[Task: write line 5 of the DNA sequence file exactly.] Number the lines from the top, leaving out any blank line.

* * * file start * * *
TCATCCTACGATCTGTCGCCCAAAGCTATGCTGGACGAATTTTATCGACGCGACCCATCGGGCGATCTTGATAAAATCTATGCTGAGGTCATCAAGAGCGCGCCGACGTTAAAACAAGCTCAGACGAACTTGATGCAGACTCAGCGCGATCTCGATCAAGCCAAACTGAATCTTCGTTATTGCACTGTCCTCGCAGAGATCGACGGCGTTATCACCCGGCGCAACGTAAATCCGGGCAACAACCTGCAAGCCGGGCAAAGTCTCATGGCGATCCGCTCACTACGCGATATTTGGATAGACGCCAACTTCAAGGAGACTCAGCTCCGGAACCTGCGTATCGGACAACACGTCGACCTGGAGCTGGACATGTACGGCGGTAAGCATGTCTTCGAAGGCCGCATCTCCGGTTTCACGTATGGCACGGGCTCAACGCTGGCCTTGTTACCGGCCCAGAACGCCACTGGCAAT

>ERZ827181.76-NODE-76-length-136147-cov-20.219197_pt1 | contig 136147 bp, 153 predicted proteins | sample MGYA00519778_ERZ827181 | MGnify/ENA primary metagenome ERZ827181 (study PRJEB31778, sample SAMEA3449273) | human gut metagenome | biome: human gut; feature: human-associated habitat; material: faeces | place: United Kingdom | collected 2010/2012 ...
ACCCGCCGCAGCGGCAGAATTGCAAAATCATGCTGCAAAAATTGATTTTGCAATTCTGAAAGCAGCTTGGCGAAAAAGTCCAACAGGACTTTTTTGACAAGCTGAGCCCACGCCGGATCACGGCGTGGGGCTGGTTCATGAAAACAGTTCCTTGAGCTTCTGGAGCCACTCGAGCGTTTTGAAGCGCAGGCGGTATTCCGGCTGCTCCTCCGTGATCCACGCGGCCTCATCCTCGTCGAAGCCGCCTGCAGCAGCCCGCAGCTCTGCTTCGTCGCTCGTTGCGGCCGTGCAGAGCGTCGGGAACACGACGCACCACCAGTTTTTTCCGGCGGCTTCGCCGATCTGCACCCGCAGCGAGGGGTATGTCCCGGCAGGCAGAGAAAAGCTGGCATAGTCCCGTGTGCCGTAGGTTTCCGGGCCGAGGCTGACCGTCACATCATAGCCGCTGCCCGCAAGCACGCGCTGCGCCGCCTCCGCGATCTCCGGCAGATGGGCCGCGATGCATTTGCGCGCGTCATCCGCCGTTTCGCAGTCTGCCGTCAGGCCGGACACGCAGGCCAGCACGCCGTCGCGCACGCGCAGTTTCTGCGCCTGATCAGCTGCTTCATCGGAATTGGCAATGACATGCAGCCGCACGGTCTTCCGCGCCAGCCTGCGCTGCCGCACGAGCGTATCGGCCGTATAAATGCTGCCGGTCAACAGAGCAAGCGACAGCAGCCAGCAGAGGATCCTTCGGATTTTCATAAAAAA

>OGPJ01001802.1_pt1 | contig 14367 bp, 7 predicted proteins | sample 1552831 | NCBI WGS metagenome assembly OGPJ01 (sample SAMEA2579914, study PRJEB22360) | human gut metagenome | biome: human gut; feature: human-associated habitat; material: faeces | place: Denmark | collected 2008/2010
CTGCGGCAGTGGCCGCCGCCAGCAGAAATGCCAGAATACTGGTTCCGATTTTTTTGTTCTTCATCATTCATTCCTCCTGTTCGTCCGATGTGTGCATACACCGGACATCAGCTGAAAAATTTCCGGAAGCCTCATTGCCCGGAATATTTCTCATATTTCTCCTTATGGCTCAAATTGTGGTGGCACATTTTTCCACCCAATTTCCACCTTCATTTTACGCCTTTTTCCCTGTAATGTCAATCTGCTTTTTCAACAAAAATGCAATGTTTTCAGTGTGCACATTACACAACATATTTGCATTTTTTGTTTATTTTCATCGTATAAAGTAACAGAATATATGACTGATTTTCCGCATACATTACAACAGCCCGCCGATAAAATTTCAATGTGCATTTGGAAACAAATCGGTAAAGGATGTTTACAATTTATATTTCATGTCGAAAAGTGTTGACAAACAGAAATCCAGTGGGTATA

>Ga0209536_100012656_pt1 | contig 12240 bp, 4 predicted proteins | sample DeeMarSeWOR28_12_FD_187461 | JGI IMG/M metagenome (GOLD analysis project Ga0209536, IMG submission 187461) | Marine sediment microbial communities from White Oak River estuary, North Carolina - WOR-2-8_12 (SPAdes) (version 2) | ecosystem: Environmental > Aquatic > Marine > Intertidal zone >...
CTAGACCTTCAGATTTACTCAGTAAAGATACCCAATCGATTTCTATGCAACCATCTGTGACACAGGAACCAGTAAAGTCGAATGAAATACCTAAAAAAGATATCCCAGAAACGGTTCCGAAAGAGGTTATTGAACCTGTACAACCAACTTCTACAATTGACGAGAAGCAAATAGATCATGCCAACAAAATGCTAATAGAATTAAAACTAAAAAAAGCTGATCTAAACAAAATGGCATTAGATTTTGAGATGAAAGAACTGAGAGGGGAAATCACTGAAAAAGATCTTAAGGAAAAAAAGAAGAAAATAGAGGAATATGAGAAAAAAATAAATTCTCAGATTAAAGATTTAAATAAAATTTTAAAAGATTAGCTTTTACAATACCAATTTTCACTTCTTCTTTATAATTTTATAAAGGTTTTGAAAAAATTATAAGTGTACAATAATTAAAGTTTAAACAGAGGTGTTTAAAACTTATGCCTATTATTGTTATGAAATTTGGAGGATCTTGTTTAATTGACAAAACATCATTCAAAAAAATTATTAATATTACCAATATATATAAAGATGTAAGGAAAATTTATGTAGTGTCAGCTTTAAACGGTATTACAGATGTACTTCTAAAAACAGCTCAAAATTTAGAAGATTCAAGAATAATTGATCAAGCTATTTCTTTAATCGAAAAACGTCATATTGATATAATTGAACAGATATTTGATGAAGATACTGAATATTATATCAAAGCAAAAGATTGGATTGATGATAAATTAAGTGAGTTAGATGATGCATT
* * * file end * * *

CTGCGGCAGTGGCCGCCGCCAGCAGAAATGCCAGAATACTGGTTCCGATTTTTTTGTTCTTCATCATTCATTCCTCCTGTTCGTCCGATGTGTGCATACACCGGACATCAGCTGAAAAATTTCCGGAAGCCTCATTGCCCGGAATATTTCTCATATTTCTCCTTATGGCTCAAATTGTGGTGGCACATTTTTCCACCCAATTTCCACCTTCATTTTACGCCTTTTTCCCTGTAATGTCAATCTGCTTTTTCAACAAAAATGCAATGTTTTCAGTGTGCACATTACACAACATATTTGCATTTTTTGTTTATTTTCATCGTATAAAGTAACAGAATATATGACTGATTTTCCGCATACATTACAACAGCCCGCCGATAAAATTTCAATGTGCATTTGGAAACAAATCGGTAAAGGATGTTTACAATTTATATTTCATGTCGAAAAGTGTTGACAAACAGAAATCCAGTGGGTATA